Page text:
14. Donald Schreiber, Barry E Brenner. Cardiac Markers. emedicine.medscape.com/article/811905-overview [Accessed 2020 March 23rd].
Cite this article as: Israa M Salih, UAE, "Troponin and nothing more," in International Emergency Medicine Education Project, August 19, 2020, https://iem-student.org/2020/08/19/troponin/, date accessed: October 18, 2021

COVID-19 Tailored RSI Bulletin

COVID-19 Tailored RSI Bulletin

Protection

  • Safety first!
  • Perform Hand Hygiene.
  • Enhanced PPE is required for Aerosol-generating Medical Procedures (AGMP): N95 respirator or powered air-purifying respirator (PAPR) device, face shield or goggles, gown, and double gloves.
  • Minimize providers in the room to the number necessary to provide safe intubation.
  • Airborne infection isolation rooms, if available.

Preparation

  • Have an intubation plan; use a checklist.
  • Assess for intubation difficulty.
  • Early preparation of drugs and equipment.
  • All necessary equipment is assembled inside the room.
  • Standard monitoring.
  • Connect viral/bacterial filter to circuits and manual ventilators.
  • Use a closed suctioning system.
  • A rescue plan for intubation failure
  • Ensure team dynamics

Pre-oxygenation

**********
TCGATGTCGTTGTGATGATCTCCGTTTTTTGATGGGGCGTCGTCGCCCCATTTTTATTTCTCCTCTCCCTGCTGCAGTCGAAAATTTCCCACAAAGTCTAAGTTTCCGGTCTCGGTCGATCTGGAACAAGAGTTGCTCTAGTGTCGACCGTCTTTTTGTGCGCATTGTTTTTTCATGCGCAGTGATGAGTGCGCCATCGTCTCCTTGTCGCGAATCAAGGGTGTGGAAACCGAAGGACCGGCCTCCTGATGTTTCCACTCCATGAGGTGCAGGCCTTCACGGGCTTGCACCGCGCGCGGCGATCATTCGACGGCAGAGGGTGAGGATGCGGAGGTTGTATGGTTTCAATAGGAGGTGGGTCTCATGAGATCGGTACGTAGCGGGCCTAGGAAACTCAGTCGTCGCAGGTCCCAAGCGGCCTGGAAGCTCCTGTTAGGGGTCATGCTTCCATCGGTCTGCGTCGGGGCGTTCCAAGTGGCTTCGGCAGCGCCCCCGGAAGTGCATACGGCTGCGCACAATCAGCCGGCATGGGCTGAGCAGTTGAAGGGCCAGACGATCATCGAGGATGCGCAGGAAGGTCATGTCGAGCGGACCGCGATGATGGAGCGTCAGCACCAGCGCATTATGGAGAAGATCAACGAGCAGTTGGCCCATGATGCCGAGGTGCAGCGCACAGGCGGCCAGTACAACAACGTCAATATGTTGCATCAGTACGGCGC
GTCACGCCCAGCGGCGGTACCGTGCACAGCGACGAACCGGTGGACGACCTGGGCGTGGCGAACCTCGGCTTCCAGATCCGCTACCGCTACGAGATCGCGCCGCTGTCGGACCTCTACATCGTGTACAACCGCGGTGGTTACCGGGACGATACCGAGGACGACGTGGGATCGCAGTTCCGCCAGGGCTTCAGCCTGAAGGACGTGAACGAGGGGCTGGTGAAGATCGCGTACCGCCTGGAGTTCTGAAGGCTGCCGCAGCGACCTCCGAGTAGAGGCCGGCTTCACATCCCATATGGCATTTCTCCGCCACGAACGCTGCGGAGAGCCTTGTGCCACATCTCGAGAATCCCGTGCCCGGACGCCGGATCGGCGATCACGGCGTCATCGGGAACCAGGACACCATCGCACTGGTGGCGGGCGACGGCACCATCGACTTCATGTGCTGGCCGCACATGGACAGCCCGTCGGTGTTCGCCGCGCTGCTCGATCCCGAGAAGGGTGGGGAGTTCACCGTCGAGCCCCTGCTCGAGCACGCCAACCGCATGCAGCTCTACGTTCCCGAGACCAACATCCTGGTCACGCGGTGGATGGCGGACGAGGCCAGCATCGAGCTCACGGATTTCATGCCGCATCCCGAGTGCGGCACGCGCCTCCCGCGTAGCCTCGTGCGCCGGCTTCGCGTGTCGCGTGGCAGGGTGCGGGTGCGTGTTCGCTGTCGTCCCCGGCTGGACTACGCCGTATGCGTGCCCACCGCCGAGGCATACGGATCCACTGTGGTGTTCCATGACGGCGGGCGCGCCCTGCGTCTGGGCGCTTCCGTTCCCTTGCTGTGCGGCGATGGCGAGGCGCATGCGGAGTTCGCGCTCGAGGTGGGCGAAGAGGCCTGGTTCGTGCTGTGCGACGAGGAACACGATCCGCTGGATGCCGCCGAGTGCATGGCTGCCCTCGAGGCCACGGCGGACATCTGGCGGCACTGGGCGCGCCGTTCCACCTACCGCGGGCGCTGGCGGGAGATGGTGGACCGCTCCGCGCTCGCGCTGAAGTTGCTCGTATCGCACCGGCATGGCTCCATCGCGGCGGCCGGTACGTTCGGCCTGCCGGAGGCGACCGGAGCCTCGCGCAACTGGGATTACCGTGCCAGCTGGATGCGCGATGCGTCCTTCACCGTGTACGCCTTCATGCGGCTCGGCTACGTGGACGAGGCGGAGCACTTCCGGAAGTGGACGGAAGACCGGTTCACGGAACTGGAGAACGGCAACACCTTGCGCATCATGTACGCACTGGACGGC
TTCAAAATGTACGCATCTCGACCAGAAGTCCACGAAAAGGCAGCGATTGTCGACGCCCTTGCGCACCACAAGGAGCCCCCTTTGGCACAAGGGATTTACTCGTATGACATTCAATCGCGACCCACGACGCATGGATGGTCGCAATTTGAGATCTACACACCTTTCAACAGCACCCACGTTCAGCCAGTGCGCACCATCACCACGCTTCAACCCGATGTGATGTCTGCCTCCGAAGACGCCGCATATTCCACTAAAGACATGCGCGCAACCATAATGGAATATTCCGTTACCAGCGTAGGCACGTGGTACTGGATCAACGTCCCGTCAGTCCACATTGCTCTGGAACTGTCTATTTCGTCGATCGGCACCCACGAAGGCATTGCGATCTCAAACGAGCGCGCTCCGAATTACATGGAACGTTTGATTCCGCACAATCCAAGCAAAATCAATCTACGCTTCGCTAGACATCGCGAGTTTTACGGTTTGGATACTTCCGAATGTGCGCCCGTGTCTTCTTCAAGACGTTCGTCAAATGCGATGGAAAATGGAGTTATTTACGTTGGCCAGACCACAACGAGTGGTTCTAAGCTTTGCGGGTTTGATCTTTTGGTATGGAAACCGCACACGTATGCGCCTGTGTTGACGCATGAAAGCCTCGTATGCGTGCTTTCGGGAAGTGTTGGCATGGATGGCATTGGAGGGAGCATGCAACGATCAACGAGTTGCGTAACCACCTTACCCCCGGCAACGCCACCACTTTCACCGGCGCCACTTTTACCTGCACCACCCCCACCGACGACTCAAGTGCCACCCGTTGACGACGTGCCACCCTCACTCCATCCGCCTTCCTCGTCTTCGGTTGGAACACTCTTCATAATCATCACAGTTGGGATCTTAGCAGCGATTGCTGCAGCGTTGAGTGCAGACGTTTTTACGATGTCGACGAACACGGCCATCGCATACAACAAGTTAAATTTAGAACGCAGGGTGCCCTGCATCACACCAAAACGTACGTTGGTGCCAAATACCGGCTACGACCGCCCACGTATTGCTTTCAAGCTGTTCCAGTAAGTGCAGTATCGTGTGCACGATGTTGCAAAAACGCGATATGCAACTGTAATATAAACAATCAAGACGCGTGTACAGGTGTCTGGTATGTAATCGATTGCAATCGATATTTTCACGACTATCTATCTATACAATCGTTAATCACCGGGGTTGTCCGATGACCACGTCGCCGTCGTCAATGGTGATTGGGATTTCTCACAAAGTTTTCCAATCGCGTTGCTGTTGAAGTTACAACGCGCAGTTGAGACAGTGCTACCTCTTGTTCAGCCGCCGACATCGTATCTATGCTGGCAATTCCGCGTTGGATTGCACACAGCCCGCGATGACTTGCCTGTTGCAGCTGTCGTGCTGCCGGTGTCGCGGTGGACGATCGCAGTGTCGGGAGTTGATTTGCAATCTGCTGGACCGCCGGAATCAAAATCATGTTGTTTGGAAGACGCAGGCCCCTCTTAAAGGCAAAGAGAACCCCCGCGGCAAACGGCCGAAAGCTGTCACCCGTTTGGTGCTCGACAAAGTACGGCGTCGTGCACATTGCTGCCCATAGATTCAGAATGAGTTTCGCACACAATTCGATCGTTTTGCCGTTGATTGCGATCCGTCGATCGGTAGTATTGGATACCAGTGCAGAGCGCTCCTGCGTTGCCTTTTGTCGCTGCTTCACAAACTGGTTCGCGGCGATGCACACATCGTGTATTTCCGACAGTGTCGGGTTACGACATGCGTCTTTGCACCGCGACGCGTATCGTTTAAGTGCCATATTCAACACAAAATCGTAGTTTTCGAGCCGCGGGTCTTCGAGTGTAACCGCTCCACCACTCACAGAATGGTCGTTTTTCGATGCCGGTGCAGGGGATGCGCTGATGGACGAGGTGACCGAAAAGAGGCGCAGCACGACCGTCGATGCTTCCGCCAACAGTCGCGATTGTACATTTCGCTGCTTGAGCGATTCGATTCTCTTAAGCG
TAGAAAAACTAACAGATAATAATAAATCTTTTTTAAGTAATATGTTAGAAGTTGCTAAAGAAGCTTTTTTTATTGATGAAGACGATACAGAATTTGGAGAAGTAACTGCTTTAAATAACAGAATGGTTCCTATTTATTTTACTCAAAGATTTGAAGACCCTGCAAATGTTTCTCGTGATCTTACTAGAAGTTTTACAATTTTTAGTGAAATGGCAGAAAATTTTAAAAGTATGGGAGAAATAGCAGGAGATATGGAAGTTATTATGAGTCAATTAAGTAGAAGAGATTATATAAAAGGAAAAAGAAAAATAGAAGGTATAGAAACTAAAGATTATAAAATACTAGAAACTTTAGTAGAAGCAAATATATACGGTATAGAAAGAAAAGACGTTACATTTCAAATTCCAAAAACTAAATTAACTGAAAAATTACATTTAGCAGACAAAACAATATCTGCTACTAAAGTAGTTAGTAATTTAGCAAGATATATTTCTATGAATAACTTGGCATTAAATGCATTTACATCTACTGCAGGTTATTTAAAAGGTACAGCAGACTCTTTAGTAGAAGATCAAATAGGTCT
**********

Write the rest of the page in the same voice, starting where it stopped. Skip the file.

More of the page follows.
Non-bagging approach:

  • Five minutes of pre-oxygenation with oxygen 100% using a non-rebreather mask.
  • Place hydrophobic filter between facemask and breathing circuit.
  • Recommended by experts due to less aerosol generation.
  • Might be non-sufficient.

Avoid the use of high-flow nasal oxygenation and mask CPAP or BiPAP due to a greater risk of aerosol generation.

EMCRIT mentioned the following approaches for Pre-oxygenation

NIPPV (Might be acceptable in a negative pressure room)

  • A 2-tube system (closed circuit) with two viral filters. 
  • Place on CPAP/PSV, leave the PSV at 0, PEEP only if the patient’s saturations do not come up with 100% fiO2.

BVM with Viral Filter

  • Turn BVM flow up to the flush rate.
  • Place a NIPPV mask to allow good seal with you away from the patient or just hold two hands on the mask in a thumbs-forward grip from safer airways.
  • The addition of nasal cannula underneath will allow CPAP with the PEEP valve if needed. 
  • Turn NC up to 4-6 L/m if this used. 

Paralysis and Induction

  • High-dose paralytic to inhibit cough.
  • Appropriate induction agents.

Positioning

  • Head extension, often with flexion of the neck on the body.